Depeche Mode

Reprise, 2001


REVIEW BY: Vish Iyer


After most bands undergo line-up changes, they tend to make sloppier albums, but after losing one of its key players -- Alan Wilder -- and being reduced from foursome to threesome, Depeche Mode surprisingly didn’t get affected by the line-up change shock. Instead, as if to prove his prowess, Martin Gore became a better songwriter and took Depeche Mode to the pinnacle of its musical height with the resulting Ultra.

By the time Exciter was made, DM was well overdue to be bitten by the “line-up change” bug. This is an album that is confused and lacking. The torturously slow and minimal music is nothing like my_heart_sings_the_harmony_web_ad_alt_250 Violator, which was in a lot of ways pretty stripped-down and languid. In comparison, Exciter is mostly bland; not even Dave Gahan’s sharp vocals can do much to salvage this disaster.

In all their incompleteness, “Freelove,” “Comatose,” “Goodnight Lovers,” and “Breathe” are arduously insipid and downright soporific. While “The Dead Of Night” inherits the stylistics of Ultra, it sadly doesn’t conjure up the same magic and sounds completely haphazard. And instrumentals “Lovetheme” and “Easy Tiger” are total cold sores.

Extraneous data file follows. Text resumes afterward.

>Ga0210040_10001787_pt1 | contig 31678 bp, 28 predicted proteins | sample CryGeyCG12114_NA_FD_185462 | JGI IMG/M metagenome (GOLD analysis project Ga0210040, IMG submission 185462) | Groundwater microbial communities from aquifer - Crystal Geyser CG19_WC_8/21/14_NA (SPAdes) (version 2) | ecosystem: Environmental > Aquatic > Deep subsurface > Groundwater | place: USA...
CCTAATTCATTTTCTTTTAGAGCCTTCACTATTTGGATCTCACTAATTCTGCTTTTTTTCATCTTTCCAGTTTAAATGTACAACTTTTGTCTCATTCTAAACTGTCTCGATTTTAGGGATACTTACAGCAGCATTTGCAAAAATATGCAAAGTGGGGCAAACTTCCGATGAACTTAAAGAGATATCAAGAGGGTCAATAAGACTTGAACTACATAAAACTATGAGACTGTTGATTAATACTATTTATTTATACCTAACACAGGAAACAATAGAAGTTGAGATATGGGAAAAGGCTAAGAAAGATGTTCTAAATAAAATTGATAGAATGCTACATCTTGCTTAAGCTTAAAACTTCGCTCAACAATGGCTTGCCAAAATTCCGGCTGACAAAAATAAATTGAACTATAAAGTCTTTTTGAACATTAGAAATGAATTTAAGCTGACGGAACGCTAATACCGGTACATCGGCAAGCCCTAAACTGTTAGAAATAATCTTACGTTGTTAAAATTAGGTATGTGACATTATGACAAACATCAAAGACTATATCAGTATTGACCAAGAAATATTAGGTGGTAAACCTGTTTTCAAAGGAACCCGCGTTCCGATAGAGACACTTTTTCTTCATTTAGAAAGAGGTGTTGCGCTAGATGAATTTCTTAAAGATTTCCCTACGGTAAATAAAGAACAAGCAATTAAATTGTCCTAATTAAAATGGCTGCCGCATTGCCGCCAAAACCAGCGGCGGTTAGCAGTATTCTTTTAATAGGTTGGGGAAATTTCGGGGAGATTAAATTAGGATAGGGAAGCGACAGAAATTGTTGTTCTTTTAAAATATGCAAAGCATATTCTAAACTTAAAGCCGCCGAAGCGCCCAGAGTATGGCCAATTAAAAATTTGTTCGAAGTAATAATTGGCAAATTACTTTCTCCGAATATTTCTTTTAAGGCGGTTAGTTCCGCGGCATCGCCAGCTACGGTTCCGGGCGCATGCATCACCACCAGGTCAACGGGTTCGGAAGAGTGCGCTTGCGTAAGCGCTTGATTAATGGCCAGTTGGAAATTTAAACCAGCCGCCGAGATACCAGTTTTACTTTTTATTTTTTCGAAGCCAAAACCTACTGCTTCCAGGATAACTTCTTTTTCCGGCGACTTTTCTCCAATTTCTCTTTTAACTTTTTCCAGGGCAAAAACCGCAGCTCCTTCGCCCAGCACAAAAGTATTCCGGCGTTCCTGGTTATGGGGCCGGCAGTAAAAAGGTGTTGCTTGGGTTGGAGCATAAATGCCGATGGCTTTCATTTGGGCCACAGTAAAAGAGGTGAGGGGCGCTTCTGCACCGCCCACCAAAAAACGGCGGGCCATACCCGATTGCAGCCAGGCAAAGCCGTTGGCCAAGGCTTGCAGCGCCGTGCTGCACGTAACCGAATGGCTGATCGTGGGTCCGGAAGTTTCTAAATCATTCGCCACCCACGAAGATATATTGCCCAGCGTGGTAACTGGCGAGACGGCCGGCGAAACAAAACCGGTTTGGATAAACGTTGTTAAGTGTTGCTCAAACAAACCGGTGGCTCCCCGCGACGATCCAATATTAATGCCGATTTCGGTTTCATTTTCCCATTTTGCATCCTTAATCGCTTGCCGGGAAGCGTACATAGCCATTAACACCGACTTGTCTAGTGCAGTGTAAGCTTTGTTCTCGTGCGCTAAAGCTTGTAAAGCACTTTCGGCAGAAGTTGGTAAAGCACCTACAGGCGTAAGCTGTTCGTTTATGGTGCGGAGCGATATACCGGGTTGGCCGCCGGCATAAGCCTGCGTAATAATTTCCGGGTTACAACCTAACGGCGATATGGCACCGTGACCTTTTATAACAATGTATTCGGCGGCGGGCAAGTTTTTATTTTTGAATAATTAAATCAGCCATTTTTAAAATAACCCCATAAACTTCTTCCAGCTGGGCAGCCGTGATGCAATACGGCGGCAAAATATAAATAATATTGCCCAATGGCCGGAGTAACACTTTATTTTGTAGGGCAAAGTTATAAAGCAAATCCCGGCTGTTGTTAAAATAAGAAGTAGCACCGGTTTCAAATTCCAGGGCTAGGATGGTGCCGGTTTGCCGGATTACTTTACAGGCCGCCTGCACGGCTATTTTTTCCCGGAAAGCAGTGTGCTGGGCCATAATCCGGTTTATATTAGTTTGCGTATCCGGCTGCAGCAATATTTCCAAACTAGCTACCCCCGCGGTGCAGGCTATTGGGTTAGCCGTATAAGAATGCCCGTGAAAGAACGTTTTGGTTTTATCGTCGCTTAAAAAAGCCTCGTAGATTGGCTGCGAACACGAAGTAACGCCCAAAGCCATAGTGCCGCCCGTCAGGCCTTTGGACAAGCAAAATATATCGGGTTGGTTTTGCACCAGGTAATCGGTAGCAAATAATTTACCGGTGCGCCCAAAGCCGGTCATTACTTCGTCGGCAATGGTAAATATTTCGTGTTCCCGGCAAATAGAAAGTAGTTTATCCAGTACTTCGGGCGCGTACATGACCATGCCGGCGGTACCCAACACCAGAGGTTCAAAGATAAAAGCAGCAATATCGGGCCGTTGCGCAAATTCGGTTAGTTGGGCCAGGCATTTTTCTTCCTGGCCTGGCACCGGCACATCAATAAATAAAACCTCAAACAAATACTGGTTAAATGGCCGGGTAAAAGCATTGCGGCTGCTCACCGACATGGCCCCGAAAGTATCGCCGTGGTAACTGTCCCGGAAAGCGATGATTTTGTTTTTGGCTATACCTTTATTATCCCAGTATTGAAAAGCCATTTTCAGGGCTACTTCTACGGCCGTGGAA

However, the disc does offer some hints of glory which do redeem it from absolute boredom. To begin with, the subtly simple single “Dream On” has an amazing guitar hook, and with Gahan’s vocals, which spookily resemble those of The The’s Matt Johnson, the song has instant personality.

The very sensuous “Shine” -- undoubtedly the best song here -- has a sensuous meditative charm, never seen since Violator’s “Blue Dress.” Similar is “I Am You,” which is bleak and devoid of any apparent percussion and has a stunning chorus that builds up slowly through the song to a grandiose climax.

Comparable to Ultra’s “Barrel Of A Gun,” Exciter’s “The Sweetest Condition” is disrupted and cacophonous but anomalously delightful. On “I Feel Loved,” an uncomplicated foot-tapper, DM relives its ‘80s synth-pop days when dance-music was straightforward and utterly contagious.

Except for a very handful of worthy mentions, Exciter is sketchy, missing vitality where it could have done with some. After the pompous Songs Of Faith And Devotion and Ultra, the effort to write a simpler, Violator-styled album resulted in a collection of mere fillers. Maybe the band was finally missing Wilder after all.

Rating: D

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